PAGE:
Saturday, March 12, 2005

Graduation: Japanese Junior High Style

Kiritsu! 起立す!

Rei! 礼!

Shot like cold bullets from an assault riffle, the commands to 'Stand at attention' and 'Bow!' made my first Japanese Junior High Graduation Ceremony seem more like a trip to boot camp. Solmen and quiet (aside from the incessant shouting to stand, sit and bow), the chill of the unheated gym was intensified by the formal, militaristic overtones of the ceremony.

Cold and rainy, clouds clung to the mountainsides surrounding Ena as they slid down into the city, and seemed even to haunt the quiet halls of Higashi Chu. In America, graduation was always a joyous occassion, despite the fact that life long friends would be going their separate ways. Friends and family cheered as students entered the ceremony. They cheered throughout the ceremony. They cheered even when they weren't supposed to and the principal asked them not too! The point I am trying to make is that they cheered! There was no stopping the shouts of congratulations from the stands as each student made their way across the stage (sometimes with some sort of gymnastic feat (cartwheels come to mind) or joke), and many of the speeches, though moving, made us laugh. They inspired us. And when it was all over, we leapt for joy, threw our caps in the air and partied on! My graduation and senior year memories are some of the best of my life.

Well, this was the exact opposite of what I just described. Depressing. Dreary. Dull. Dead silence.

After arrving at school I slowly slid thru the door to the teachers room, where all the 3rd year teachers, wearing Hakama (formal kimono), were busy getting ready for the main event. Being very impressed by the Japanese-ness of it all, I turned around and saw the principal, dressed in a coat-tailed suit and wearing white gloves, and waddling around like a penguin. How can Hakama and coat-tailed suits coexist without anyone blinking an eye! What an interesting coincidence of opposites....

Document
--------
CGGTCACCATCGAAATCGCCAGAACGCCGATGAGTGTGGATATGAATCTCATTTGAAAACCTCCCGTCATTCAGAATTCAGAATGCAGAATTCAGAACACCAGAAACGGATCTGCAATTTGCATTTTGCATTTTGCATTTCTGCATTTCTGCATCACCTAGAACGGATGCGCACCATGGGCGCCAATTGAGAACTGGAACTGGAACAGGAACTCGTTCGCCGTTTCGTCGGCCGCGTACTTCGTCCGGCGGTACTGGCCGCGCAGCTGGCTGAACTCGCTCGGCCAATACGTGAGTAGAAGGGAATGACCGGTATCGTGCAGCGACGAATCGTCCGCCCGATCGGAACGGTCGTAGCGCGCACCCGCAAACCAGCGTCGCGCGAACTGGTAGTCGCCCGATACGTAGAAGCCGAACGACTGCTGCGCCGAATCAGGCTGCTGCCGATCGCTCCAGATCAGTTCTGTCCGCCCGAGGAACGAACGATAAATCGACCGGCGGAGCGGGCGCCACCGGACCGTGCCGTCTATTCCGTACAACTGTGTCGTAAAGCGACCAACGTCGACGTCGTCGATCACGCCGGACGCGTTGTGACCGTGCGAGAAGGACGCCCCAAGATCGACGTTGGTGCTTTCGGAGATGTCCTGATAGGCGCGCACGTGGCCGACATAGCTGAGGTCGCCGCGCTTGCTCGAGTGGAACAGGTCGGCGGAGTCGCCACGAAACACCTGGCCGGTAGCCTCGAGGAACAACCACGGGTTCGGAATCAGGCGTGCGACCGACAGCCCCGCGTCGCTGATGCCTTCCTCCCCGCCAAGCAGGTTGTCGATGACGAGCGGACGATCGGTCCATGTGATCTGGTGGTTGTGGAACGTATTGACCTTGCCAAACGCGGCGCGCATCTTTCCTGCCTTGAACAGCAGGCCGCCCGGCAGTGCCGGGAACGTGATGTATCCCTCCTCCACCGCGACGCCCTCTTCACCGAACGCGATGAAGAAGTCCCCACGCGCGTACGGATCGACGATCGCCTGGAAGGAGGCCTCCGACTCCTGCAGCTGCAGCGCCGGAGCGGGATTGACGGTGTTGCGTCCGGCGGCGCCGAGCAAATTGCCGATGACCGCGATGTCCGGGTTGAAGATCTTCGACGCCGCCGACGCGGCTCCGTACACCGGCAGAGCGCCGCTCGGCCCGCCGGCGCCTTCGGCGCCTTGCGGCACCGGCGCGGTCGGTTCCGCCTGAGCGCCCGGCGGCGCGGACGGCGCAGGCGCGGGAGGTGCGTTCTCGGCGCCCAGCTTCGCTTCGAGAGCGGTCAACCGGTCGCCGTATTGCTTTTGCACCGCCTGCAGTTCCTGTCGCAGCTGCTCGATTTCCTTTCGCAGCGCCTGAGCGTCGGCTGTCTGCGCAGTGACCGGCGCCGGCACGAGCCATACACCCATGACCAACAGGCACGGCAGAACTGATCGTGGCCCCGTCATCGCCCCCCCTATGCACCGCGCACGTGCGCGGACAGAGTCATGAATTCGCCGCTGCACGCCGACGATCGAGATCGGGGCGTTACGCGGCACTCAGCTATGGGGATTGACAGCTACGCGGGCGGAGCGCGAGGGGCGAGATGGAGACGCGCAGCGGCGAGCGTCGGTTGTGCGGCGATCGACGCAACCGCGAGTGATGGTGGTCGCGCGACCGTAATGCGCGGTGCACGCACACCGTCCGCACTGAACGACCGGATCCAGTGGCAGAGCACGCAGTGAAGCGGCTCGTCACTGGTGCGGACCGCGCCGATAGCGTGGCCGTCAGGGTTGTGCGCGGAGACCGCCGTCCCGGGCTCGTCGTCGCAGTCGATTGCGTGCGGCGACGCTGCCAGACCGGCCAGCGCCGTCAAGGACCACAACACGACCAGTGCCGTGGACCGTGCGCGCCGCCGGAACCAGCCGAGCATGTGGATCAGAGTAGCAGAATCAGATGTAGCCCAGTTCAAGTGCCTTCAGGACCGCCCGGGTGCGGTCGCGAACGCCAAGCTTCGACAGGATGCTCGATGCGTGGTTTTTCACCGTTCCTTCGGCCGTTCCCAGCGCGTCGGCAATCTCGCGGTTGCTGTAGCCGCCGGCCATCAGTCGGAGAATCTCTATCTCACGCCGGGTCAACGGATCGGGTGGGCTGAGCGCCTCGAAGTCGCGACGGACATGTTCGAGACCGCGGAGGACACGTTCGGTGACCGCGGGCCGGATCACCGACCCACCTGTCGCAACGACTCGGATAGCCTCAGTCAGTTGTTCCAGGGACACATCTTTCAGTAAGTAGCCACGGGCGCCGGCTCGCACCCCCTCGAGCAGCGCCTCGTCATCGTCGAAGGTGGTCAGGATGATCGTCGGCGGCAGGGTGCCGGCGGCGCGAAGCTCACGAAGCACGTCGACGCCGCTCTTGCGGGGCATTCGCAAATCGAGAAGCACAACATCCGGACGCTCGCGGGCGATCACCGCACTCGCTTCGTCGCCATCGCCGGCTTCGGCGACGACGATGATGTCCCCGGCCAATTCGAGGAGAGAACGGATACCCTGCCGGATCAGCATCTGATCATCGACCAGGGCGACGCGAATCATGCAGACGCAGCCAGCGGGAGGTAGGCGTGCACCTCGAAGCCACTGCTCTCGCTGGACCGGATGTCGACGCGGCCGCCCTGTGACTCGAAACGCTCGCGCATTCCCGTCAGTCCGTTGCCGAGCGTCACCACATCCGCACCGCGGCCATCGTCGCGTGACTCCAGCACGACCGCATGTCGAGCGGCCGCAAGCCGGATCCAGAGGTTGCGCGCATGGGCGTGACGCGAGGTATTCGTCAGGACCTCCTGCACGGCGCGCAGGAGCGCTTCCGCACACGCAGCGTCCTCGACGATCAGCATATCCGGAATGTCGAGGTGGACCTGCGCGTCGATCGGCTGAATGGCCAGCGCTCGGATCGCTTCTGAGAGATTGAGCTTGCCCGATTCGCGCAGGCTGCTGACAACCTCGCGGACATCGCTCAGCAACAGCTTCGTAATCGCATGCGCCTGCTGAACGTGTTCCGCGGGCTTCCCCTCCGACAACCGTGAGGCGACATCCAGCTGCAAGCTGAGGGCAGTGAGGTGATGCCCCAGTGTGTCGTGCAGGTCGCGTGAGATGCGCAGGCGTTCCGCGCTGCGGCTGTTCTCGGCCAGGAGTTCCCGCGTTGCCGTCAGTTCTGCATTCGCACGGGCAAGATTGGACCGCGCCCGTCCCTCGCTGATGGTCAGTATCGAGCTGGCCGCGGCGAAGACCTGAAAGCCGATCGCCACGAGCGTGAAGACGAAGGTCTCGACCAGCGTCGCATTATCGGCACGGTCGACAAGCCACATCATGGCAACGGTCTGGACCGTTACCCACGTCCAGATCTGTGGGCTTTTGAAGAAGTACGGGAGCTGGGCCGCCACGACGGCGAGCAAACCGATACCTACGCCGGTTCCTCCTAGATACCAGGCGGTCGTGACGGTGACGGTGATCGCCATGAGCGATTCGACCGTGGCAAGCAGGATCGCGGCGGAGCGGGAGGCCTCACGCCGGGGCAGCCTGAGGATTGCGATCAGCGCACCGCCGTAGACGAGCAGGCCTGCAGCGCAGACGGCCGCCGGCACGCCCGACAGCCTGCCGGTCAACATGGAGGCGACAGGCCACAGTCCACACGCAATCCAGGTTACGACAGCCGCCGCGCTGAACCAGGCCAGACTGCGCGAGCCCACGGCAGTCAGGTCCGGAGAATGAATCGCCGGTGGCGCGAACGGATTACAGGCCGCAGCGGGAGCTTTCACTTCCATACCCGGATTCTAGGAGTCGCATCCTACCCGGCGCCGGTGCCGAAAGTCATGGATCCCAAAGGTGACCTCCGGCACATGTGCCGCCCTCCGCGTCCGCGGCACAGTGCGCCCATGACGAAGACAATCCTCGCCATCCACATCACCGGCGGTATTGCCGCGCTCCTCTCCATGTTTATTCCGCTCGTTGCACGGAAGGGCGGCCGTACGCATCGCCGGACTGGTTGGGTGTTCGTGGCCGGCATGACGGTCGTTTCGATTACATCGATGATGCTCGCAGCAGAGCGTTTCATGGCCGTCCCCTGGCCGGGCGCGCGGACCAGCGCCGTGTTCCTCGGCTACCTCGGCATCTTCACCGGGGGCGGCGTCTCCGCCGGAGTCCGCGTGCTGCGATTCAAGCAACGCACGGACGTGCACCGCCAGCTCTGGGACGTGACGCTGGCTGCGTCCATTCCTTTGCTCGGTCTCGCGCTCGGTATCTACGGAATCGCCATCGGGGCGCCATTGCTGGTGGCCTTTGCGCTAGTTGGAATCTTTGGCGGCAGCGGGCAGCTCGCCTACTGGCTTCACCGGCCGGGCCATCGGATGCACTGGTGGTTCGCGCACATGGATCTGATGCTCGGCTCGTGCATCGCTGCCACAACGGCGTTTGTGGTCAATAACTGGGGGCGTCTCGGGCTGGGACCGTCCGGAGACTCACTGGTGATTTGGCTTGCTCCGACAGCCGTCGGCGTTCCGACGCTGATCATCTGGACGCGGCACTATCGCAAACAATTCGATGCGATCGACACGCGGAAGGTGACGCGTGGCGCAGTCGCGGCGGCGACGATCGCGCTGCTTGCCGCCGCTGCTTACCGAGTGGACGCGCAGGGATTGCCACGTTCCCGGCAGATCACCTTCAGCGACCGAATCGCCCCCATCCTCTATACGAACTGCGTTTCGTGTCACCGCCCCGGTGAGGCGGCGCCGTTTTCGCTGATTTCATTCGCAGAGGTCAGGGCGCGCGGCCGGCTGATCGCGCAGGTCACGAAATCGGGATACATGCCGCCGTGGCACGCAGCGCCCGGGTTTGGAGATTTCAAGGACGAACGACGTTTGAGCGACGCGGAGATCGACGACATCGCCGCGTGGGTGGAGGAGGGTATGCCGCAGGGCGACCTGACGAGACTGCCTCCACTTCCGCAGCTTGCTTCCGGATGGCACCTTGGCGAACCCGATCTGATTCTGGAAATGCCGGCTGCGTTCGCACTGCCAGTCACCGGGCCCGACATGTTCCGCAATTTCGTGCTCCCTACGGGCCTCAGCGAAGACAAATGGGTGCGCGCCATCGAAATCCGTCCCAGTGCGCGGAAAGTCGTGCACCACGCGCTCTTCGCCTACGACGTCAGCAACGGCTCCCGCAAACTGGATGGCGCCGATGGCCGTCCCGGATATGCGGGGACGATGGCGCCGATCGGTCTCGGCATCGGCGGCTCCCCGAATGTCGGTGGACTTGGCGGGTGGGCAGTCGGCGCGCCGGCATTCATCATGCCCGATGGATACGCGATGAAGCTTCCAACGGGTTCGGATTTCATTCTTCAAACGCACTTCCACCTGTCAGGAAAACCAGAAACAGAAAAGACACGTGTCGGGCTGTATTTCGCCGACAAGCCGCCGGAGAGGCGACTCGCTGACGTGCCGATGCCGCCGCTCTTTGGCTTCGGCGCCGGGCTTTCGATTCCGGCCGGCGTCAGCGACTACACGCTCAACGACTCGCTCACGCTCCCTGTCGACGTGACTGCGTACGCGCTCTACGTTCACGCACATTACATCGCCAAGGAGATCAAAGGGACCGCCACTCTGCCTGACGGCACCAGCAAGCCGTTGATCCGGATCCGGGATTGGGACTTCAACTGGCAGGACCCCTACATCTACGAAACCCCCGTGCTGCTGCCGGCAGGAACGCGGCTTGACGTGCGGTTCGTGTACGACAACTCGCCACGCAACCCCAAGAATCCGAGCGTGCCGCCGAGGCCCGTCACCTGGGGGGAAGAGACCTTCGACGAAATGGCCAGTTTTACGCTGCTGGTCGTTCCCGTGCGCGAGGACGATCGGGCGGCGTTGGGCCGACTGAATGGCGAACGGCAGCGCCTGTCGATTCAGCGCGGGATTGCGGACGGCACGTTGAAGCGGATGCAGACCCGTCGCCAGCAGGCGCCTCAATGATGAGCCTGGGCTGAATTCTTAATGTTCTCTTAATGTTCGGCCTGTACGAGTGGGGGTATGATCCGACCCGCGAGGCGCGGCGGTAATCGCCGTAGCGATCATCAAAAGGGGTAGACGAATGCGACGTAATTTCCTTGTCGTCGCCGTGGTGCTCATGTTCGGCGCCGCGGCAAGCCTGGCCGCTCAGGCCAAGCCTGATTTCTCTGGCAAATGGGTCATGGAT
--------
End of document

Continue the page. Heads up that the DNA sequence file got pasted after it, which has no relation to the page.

The rest of us filled the gym, waiting for the grand entrance of the third year classes, led by their homeroom teachers. In Japan, students do not change class rooms. They are with the same kids for every lesson, all year, as teachers move from room to room. It is the homeroom teacher, whom they see every morning before school and in their kaeri no kai (going home meeting) who becomes their advisor, mentor, and friend, competing in sports day with them, helping the students to fill out their high school applications, and even taking them to their tests. They are councilors and confidants, and know much more about these kids than their parents do.

As the teachers led them in, slowly walking down the aisle, my eyes filled with tears. My students looked so much more mature than when I arrived in September. They have grown up so much! Higashi was my first school, the one I spent the most time at, so I feel very attatched to the students here, especially the 3rd year students. All the good memories of Sports Festival and the Chorus Festival, of the boys shouting out 'I love you' and the girls screaming 'Kawaii!' in the middle of class, snowball fights at recess, and 'cleaning' time flashed before my blurry eyes.

Then the 'important people' started talking, and my blurry eyes were sucked dry! Who were those guys? They were all from the BOE of Ena or some prefectural education office. None of them had anything inspiring or useful to say. None of them even knew the students. It was such a waste. And it went on for what seemed like for-ev-er.

Finally it was time for the students to recieve their graduation certificates. As they shouted out each name the students stood up with a loud "Hai!" until the entire class was standing. But to my suprise, only the student leaders of each class were called up to acccept the certificates from the principal. It shouldn't have beens suprising at all. This is Japan! The group is always acknowledge before the individual. I guess I just cant shake my own cultural bearings. In America, we had no loyalty to any class group. I think we had homeroom but I dont remember anything about it. I do know that the most important part of graduation was making the trip across the stage, alone, being recognized as an individual for your individual accomplishment. Sure, it took some time, but it was much more meaningful than a bunch of political windbags talking about nothing and putting people to sleep!